Yellow/green skies=tornado in my book. Last time I saw that, a tornado went right down Main St in Summerville,SC.
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beac Donating Member (1000+ posts) Send PM | Profile | Ignore Thu Jun-17-10 10:08 AM
Response to Reply #11
12. I used to live in Lexington and remember Clifton Forge as a very pretty area.
And yes, my Midwesterner husband was sure we were going to have a tornado last night. It was a tense hour or so.
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dgibby Donating Member (1000+ posts) Send PM | Profile | Ignore Thu Jun-17-10 10:28 AM
Response to Reply #12
13. Thanks.
It is a beautiful area, but the town got pretty run down after the railroad closed the Shops, and we went into an economic decline.

Things are much better now. Downtown is being refurbished, there's a great art center there, and the Chesapeake & Ohio Railroad Historical Association has opened up a small museum, complete with old remodeled rail cars.

They're in the process of relocating the Amtrak passenger station to a building near the museum in the hopes of attracting more railroad buffs to the area.

It's all very exciting. Just wish I was there to participate.

As for your husband, I'm with him. Anytime the sky turns yellow or green, I'm looking for a hole to hide in (not an easy feat in the Low Country, I assure you!).

Made my morning rounds in the garden. Low and behold, the squash have perked up! Looks like they might make it after all! I am so stoked!
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Autumn Donating Member (1000+ posts) Send PM | Profile | Ignore Tue Apr-12-11 10:22 PM
Response to Reply #7
20. What does the Epsom's salt do? I am going to try the
milk bath, but had not heard of Empom's salt.
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Gormy Cuss Donating Member (1000+ posts) Send PM | Profile | Ignore Tue May-24-11 06:50 PM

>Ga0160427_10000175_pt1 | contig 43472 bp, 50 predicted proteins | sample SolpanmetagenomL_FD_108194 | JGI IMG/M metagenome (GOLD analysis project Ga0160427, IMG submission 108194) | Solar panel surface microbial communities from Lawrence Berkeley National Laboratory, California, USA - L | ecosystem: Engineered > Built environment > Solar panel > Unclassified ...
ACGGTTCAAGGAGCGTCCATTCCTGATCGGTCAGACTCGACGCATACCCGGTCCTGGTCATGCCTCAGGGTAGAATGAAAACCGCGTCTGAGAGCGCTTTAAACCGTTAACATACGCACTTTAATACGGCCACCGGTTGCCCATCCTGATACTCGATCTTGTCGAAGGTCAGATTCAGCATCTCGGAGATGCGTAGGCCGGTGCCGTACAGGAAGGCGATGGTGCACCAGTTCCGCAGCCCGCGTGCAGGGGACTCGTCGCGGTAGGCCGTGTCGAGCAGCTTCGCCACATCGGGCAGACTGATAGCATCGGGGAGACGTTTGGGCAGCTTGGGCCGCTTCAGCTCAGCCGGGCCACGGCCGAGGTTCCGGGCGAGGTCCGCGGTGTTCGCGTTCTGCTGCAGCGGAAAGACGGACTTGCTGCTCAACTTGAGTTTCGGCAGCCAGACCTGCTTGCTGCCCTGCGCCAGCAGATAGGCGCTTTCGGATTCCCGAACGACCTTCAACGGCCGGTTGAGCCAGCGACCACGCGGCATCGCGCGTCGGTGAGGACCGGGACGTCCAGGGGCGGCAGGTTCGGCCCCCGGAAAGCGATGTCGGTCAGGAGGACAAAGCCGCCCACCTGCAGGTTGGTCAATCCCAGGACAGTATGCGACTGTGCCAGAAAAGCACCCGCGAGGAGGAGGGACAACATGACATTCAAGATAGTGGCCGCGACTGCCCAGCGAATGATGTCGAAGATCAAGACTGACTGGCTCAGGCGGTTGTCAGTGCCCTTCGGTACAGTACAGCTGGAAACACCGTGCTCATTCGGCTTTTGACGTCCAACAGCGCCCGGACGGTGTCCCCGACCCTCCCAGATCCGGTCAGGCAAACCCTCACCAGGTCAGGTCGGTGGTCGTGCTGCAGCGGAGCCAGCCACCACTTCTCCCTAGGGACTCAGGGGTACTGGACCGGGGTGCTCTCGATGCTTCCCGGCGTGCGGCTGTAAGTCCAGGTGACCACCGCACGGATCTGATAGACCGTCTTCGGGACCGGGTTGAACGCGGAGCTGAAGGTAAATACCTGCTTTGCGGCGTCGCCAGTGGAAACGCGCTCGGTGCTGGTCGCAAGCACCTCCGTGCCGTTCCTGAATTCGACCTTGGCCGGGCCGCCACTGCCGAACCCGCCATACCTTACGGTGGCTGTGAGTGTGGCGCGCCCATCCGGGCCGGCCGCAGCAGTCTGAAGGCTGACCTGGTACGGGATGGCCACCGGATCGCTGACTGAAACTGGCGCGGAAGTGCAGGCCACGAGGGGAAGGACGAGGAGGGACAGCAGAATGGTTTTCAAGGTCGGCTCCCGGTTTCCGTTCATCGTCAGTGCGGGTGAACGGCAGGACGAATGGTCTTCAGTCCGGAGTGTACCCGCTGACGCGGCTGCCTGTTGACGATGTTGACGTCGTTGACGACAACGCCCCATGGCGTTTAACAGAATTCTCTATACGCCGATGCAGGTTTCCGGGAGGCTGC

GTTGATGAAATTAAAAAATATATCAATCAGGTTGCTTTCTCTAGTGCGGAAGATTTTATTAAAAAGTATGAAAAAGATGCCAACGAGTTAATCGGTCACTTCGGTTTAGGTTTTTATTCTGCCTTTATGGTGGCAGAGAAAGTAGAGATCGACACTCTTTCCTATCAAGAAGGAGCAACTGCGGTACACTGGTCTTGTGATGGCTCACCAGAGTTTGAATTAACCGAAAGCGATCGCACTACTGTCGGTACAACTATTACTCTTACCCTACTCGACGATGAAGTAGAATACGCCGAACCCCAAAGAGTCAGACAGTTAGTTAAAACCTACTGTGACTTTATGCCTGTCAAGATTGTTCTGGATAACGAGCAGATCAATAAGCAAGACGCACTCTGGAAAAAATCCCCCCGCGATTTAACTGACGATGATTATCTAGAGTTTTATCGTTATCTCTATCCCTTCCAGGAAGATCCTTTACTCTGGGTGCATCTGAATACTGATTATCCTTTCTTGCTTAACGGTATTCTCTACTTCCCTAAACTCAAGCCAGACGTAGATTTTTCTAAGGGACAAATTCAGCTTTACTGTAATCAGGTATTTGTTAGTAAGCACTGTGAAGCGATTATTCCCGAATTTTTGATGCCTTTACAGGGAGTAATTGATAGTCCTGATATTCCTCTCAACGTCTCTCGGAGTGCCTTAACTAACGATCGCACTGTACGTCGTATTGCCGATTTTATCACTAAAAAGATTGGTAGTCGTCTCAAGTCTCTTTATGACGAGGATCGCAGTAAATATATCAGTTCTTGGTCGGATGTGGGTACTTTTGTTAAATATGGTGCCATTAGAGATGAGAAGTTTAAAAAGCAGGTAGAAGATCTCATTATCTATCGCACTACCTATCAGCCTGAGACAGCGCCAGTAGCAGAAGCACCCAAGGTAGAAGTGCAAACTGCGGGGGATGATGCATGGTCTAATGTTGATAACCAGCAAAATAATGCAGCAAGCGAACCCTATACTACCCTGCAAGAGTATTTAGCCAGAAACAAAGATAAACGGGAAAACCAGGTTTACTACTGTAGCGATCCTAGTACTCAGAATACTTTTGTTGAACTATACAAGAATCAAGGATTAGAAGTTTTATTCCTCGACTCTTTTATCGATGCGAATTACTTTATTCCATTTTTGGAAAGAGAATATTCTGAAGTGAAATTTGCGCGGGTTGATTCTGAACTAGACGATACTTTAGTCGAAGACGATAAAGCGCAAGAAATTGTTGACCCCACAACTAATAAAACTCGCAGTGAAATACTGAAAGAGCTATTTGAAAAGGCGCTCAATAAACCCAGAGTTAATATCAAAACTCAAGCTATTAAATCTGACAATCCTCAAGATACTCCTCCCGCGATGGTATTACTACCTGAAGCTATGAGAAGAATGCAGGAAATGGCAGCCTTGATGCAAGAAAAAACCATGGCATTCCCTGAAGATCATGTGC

Response to Reply #20
27. It provides magnesium, something tomatoes, peppers, and a few other crops crave.
It's easy to overdo it though so use a small amount. I use one teaspoon per plant when I transplant them in the ground.
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WhiteTara Donating Member (1000+ posts) Send PM | Profile | Ignore Fri Jul-16-10 11:00 PM
Response to Original message
14. can I use real milk?
I don't have powdered, but I do have raw milk. Could I dilute it and do that instead?
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beac Donating Member (1000+ posts) Send PM | Profile | Ignore Sat Jul-17-10 11:53 AM
Response to Reply #14
15. YouGrowGirl does:
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WhiteTara Donating Member (1000+ posts) Send PM | Profile | Ignore Sat Jul-17-10 06:10 PM
Response to Reply #15
16. thanks! I'm off to take care of my plants
when the sun goes over the mountain. I'm enjoying my new garden and it's really doing well for first year beds.
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trud Donating Member (1000+ posts) Send PM | Profile | Ignore Mon Mar-28-11 01:42 PM
Response to Original message
17. I'm definitely going to try this.
I want to support our local farmers, and there's a local milk cooperative, but they only sell in half gallons or larger, and I never use anything like that much, so I gave up buying it.
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NRaleighLiberal Donating Member (1000+ posts) Send PM | Profile | Ignore Mon Mar-28-11 11:49 PM
Response to Original message
18. I may try this as well....also heard Neem oil or Tea Tree oil good for fungal diseases -
last year I was ruined by excess heat as well as Septoria Leaf Spot - so I need to try something this year but wish to avoid chemicals.